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The Teleological Argument.

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Introduction

The Teleological Argument (a) The aim of the teleological argument like so many others is to attempt to prove the existence of God or another 'Being' that created the world. This argument is a posteriori meaning that it is based on experience and also inductive meaning that there is no certainty in the outcome. This means that this argument cannot prove either way if the existence of God is a certain fact. The word 'telos' means end or 'goal'. This signifies that the argument proves that everything has a particular goal or purpose in life, which will eventually come to an end. This argument aims to contradict Darwin's theory of natural selection. Bishop Samuel Wilberforce at a meeting of the British Association in 1860 said, 'The principle of natural selection... is absolutely incompatible with God.' The three basic rules that the argument follows are: the world has purpose, regularity and beauty. This means that all that exists in the world is too intricate and complicated to have 'just happened.' Many believe that these three factors signify an omnipotent being of which we are trying to understand. St. Thomas Aquinas (1225 - 1274) states in the 'Summa Theologica', 'Everything in the world, living or dead has a purpose or an "end." This cannot simply be put down to just chance but design, since things which lack intelligence need to be directed to their end by a being with intelligence - God. It is like the archer who shots the arrow.' Aquinas believed in the teleological argument but he states that as our lives would indeed end on earth, we will go on living with God in heaven. The first factor to be considered is that the world has a purpose. Paley, (1802 ) 'Natural Theology' states probably the most famous and simple explanation of the teleological argument. In this, Paley makes the analogy of the world with a watch. ...read more.

Middle

This argument would not convince the sceptic, but nevertheless many have found the scintillating beauty of the world a sign of an intelligent being behind it. Although the teleological arguments on the surface sound very convincing and show a great deal of evidence to support God, they can still be criticised. The first argument I introduced was Paley's analogy of the watch. David Hume (1757) who was possibly the greatest writer concerning the teleological argument criticised the arguments heavily. In his book, 'Dialogues Concerning Natural Religion', Hume introduced three characters; Cleanthes - who believes in Natural Theology and argues a posteriori to God, Demea - who also believes in God and whose arguments are a priori and Philo - who is their critic and puts forward Hume's own arguments. He rejected Paley's argument twenty-two years before he put it forward. Hume says that it is impossible to make the analogy of the universe with a human artefact Hume's arguments are very strong. The idea of Paley's analogy is weak indeed, the world is like no man made object. Hume's argument is 'we only know that the watch was made by a watch maker because we saw it being made, whereas we don't know how the universe was made because we have never seen one being made.' I believe that Hume's argument that 'we only know if something has been made if we see it being made' is inconsistent, is he trying to suggest that if we look at a house, it doesn't suggest a builder simply because we didn't see it being built? He also argues about things that have other mechanical contrivances like plants, he says, 'plants and living things come into the world through reproduction and grow organically, Why is it not possible that the world is more like a plant rather than a watch. Therefore the world doesn't need a maker.' ...read more.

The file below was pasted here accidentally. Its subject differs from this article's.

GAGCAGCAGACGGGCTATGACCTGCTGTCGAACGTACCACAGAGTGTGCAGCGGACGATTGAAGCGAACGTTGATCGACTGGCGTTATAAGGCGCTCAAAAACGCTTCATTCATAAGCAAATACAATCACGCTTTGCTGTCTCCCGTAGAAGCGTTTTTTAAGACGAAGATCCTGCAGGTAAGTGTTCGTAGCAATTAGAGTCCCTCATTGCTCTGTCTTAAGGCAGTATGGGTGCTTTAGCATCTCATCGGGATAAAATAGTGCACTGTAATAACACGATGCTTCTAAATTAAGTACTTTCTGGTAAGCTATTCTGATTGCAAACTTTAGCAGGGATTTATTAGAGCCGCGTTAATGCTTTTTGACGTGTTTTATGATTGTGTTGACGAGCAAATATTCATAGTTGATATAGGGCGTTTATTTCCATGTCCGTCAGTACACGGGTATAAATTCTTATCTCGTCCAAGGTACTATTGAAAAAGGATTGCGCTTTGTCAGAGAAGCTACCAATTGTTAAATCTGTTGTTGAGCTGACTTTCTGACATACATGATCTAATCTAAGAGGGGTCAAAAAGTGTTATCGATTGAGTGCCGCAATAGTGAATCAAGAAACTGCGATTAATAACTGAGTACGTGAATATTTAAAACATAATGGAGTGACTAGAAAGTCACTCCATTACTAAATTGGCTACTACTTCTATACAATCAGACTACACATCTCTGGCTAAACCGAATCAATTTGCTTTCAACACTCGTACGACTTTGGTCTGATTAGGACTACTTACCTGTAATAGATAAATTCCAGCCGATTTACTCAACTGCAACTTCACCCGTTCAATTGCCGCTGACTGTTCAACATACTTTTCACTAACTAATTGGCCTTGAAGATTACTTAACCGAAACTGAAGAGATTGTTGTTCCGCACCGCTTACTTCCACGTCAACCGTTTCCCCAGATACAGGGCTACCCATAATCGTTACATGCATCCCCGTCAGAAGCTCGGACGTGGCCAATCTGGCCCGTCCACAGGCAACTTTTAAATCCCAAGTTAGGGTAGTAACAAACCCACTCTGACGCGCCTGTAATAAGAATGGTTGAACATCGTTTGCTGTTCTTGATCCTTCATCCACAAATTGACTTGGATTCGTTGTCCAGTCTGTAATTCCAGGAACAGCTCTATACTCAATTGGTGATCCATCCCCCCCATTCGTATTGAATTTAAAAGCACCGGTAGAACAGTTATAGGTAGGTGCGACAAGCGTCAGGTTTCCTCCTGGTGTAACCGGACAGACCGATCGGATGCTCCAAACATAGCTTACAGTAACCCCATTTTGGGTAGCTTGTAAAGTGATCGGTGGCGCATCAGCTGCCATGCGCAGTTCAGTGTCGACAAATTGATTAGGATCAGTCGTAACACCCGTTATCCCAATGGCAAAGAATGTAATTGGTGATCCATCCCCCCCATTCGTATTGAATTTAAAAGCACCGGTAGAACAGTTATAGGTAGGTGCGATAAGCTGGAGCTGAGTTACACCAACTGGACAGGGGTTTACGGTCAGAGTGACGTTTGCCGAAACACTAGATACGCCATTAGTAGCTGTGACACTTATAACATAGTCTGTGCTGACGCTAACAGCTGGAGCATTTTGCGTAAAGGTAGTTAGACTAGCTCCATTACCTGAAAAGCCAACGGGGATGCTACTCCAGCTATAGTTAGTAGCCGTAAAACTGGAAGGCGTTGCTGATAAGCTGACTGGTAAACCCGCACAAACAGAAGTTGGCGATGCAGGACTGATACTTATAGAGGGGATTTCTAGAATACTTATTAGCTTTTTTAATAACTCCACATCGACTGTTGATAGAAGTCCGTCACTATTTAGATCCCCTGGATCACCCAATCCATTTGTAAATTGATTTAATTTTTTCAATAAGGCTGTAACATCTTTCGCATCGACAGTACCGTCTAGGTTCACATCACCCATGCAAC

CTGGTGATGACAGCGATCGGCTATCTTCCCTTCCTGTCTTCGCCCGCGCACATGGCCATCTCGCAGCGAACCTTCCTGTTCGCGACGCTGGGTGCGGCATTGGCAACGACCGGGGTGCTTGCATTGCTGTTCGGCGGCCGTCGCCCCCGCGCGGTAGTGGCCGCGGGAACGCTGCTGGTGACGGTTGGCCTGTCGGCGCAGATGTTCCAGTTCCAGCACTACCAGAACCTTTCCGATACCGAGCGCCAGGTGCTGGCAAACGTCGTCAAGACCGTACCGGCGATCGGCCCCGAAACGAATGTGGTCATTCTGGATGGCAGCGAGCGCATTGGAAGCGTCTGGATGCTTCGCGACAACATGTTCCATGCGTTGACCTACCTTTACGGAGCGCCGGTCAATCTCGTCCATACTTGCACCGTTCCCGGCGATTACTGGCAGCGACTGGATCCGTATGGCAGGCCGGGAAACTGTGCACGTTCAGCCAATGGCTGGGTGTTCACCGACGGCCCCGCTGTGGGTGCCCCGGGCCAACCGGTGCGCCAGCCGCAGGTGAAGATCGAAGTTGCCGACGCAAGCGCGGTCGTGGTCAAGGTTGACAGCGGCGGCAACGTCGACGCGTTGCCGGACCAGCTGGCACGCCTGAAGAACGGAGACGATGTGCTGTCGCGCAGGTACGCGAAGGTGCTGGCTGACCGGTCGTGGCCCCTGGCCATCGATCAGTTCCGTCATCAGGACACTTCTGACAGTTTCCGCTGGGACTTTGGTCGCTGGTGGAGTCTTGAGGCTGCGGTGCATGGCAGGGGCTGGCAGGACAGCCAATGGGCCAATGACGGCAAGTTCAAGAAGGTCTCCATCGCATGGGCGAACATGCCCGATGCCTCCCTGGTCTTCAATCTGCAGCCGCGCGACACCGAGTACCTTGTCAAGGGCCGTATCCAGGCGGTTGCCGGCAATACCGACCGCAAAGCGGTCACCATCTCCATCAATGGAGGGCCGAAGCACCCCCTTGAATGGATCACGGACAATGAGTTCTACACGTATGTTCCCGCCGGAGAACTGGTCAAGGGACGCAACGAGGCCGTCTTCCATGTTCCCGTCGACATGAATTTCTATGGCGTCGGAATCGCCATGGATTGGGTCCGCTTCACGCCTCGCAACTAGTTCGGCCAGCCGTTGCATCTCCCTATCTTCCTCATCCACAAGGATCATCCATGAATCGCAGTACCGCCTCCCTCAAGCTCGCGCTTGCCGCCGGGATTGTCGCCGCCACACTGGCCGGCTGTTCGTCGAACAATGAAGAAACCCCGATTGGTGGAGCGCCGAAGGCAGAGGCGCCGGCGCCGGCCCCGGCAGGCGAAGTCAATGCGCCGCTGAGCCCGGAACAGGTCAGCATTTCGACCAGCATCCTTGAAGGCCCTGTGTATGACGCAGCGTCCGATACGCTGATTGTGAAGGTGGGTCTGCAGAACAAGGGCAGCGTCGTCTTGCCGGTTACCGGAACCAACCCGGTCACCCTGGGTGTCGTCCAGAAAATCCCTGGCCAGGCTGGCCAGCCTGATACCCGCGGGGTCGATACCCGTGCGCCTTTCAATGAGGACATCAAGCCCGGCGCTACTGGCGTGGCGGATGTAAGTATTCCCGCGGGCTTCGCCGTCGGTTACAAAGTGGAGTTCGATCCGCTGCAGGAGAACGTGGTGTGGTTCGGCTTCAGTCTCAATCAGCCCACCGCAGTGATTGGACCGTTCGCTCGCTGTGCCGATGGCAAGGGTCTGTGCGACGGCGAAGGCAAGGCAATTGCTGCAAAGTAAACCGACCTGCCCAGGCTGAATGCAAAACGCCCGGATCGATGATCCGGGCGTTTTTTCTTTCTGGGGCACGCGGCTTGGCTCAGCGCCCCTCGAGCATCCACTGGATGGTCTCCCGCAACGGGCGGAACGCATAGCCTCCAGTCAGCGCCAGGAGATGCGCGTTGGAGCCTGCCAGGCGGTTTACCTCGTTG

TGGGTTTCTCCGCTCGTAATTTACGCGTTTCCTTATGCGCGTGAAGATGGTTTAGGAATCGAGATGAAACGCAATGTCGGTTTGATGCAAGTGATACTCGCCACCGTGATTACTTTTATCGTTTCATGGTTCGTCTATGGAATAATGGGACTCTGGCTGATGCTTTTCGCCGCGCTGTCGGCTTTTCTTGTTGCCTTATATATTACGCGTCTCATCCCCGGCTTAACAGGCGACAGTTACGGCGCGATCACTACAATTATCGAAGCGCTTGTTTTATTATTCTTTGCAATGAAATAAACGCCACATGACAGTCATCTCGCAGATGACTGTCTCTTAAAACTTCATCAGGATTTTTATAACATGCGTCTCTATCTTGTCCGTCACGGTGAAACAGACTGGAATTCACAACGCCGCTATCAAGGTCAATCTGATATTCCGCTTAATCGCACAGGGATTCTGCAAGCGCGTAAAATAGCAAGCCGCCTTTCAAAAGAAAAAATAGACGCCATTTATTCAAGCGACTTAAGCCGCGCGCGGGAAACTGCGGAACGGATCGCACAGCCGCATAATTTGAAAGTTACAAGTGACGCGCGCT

Conclusion

If he had then we would not be living our own living our lives choosing each day as we do, between good and evil because there would only be one choice. Another possible thought is 'Heaven.' The classical theist view of heaven in one word is 'paradise.' Could it not be that this life is a way of judging those who are worthy or not of going to heaven. If we live out good lives on earth having faith and trust in God (a metaphysical being) we will go to heaven. Those people who decide to turn their back on God and turn to evil shall be punished. This thought is pleasing to those who live a good life, as the person who kills and takes advantage of people on earth and get away with it, will have to answer before God. The weakest of the three fundamentals of the teleological argument is 'order'. Order doesn't necessarily need to be explained by the fact that there is a God. It is thought that we are intelligent enough beings to create our own order on things. Ultimately it is my opinion that the intelligence that we have to either recognise this or place order on ourselves comes from God. If you look around the world at the intricacies especially, you cannot help to wonder how everything fits together. The chances of this just being a random fact are too large to be comprehensible. Yet, just as two different people can interpret one piece of evidence differently, for the teleological argument to be creditable it has to satisfy both the theist and the atheist. I don't believe it does this as Hume and Kant have provided very good counter arguments. I believe that Kant makes a good point in the 'Moral Argument', 'We have a sense of morality. The world would be impossible without this objection morality given to us by God.' It is up to us at the end of the day, whether we have the faith to believe in God or not. ...read more.

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